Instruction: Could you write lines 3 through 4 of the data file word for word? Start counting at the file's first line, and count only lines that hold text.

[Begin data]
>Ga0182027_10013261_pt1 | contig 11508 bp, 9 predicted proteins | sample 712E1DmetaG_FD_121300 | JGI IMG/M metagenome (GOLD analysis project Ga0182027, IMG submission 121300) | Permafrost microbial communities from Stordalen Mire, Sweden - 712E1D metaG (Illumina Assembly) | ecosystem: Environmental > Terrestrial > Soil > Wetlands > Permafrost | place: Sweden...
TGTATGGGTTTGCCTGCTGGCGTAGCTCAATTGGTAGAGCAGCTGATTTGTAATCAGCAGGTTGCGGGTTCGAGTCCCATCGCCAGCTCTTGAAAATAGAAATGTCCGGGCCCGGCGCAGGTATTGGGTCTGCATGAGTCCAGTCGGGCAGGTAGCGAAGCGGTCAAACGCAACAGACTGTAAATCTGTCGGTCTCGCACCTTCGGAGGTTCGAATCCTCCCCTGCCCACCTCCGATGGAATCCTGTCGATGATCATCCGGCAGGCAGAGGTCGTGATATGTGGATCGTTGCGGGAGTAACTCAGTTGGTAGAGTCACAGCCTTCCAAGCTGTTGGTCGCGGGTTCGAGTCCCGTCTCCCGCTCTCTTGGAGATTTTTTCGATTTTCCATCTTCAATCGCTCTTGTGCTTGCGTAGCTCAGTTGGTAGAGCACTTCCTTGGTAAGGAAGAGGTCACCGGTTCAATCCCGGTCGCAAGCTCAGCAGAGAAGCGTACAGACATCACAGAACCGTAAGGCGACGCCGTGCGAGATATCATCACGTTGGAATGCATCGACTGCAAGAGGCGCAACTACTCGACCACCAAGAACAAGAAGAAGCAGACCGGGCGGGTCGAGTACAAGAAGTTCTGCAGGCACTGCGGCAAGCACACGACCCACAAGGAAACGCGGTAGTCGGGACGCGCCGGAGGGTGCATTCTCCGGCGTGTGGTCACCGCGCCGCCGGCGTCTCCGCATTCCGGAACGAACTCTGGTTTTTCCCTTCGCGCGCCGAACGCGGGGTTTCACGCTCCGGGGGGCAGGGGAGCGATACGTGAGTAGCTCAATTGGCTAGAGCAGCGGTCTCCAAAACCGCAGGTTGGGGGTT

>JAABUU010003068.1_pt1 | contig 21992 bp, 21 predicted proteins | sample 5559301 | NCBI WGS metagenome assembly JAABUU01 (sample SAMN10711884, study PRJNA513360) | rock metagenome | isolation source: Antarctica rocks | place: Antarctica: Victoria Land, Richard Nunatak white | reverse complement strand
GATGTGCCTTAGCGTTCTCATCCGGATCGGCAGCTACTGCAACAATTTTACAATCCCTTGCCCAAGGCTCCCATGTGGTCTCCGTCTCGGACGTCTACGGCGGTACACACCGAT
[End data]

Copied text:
>JAABUU010003068.1_pt1 | contig 21992 bp, 21 predicted proteins | sample 5559301 | NCBI WGS metagenome assembly JAABUU01 (sample SAMN10711884, study PRJNA513360) | rock metagenome | isolation source: Antarctica rocks | place: Antarctica: Victoria Land, Richard Nunatak white | reverse complement strand
GATGTGCCTTAGCGTTCTCATCCGGATCGGCAGCTACTGCAACAATTTTACAATCCCTTGCCCAAGGCTCCCATGTGGTCTCCGTCTCGGACGTCTACGGCGGTACACACCGAT